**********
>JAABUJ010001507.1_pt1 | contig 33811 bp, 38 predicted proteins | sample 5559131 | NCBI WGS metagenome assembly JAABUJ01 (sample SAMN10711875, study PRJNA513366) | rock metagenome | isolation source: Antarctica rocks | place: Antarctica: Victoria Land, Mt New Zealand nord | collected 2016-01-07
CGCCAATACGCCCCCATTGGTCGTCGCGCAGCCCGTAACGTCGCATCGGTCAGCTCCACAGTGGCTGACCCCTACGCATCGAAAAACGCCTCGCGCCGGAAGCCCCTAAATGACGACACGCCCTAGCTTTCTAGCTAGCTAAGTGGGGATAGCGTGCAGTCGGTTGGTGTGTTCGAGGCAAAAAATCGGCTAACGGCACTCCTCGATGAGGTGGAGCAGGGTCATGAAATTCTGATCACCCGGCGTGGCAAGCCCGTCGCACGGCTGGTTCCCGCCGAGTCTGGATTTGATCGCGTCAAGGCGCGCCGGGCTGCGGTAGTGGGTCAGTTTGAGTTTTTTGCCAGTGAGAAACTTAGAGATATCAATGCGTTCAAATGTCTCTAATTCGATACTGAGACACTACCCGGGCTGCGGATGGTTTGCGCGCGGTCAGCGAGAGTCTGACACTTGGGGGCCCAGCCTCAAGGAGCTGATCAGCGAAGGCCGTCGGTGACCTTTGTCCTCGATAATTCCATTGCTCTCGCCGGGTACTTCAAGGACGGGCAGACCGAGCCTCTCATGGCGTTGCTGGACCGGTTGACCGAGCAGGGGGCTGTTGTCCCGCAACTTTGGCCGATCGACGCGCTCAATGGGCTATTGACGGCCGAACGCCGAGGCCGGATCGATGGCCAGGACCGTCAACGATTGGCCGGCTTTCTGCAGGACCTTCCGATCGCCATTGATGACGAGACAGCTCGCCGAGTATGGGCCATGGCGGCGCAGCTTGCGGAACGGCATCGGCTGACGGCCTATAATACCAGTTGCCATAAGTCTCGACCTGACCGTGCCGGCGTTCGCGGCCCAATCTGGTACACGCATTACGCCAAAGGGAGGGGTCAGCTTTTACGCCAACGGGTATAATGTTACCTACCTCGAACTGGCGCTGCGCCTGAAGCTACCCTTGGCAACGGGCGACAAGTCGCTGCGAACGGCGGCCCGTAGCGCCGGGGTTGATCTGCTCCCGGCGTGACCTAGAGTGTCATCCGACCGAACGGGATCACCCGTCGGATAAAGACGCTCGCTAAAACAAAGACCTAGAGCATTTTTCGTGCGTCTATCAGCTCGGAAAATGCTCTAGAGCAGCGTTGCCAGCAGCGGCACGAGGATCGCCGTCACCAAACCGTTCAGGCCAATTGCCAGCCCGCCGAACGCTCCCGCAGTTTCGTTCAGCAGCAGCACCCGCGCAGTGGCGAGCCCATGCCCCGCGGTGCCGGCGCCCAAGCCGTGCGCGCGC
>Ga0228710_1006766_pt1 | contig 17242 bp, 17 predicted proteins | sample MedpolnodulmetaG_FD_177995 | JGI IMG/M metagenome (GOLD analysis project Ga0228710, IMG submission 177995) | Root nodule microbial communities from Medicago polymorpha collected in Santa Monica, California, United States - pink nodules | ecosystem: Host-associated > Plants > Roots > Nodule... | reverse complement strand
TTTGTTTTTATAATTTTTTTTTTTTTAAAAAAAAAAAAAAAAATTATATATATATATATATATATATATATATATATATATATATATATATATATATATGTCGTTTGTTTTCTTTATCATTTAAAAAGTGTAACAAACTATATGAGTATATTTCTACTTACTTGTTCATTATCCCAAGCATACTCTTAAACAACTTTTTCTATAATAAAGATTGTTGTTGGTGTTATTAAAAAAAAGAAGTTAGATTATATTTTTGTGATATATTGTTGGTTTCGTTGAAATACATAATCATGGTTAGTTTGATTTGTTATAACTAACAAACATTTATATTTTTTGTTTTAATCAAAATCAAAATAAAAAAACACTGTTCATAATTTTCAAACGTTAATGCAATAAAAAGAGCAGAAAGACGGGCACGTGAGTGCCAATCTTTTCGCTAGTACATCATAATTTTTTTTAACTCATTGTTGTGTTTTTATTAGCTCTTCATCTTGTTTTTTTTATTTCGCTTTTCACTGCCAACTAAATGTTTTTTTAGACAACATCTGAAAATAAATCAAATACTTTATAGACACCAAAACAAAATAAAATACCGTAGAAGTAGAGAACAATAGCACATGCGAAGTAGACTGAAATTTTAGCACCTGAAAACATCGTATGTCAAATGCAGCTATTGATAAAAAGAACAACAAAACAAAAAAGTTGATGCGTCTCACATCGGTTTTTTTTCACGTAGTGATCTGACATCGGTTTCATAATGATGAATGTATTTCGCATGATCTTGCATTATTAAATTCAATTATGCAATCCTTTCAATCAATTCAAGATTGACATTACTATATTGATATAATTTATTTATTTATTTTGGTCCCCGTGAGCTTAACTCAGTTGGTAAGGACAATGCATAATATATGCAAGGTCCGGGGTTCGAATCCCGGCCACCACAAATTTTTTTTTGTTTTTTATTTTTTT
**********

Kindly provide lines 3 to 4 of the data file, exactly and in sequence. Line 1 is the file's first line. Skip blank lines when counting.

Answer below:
>Ga0228710_1006766_pt1 | contig 17242 bp, 17 predicted proteins | sample MedpolnodulmetaG_FD_177995 | JGI IMG/M metagenome (GOLD analysis project Ga0228710, IMG submission 177995) | Root nodule microbial communities from Medicago polymorpha collected in Santa Monica, California, United States - pink nodules | ecosystem: Host-associated > Plants > Roots > Nodule... | reverse complement strand
TTTGTTTTTATAATTTTTTTTTTTTTAAAAAAAAAAAAAAAAATTATATATATATATATATATATATATATATATATATATATATATATATATATATATGTCGTTTGTTTTCTTTATCATTTAAAAAGTGTAACAAACTATATGAGTATATTTCTACTTACTTGTTCATTATCCCAAGCATACTCTTAAACAACTTTTTCTATAATAAAGATTGTTGTTGGTGTTATTAAAAAAAAGAAGTTAGATTATATTTTTGTGATATATTGTTGGTTTCGTTGAAATACATAATCATGGTTAGTTTGATTTGTTATAACTAACAAACATTTATATTTTTTGTTTTAATCAAAATCAAAATAAAAAAACACTGTTCATAATTTTCAAACGTTAATGCAATAAAAAGAGCAGAAAGACGGGCACGTGAGTGCCAATCTTTTCGCTAGTACATCATAATTTTTTTTAACTCATTGTTGTGTTTTTATTAGCTCTTCATCTTGTTTTTTTTATTTCGCTTTTCACTGCCAACTAAATGTTTTTTTAGACAACATCTGAAAATAAATCAAATACTTTATAGACACCAAAACAAAATAAAATACCGTAGAAGTAGAGAACAATAGCACATGCGAAGTAGACTGAAATTTTAGCACCTGAAAACATCGTATGTCAAATGCAGCTATTGATAAAAAGAACAACAAAACAAAAAAGTTGATGCGTCTCACATCGGTTTTTTTTCACGTAGTGATCTGACATCGGTTTCATAATGATGAATGTATTTCGCATGATCTTGCATTATTAAATTCAATTATGCAATCCTTTCAATCAATTCAAGATTGACATTACTATATTGATATAATTTATTTATTTATTTTGGTCCCCGTGAGCTTAACTCAGTTGGTAAGGACAATGCATAATATATGCAAGGTCCGGGGTTCGAATCCCGGCCACCACAAATTTTTTTTTGTTTTTTATTTTTTT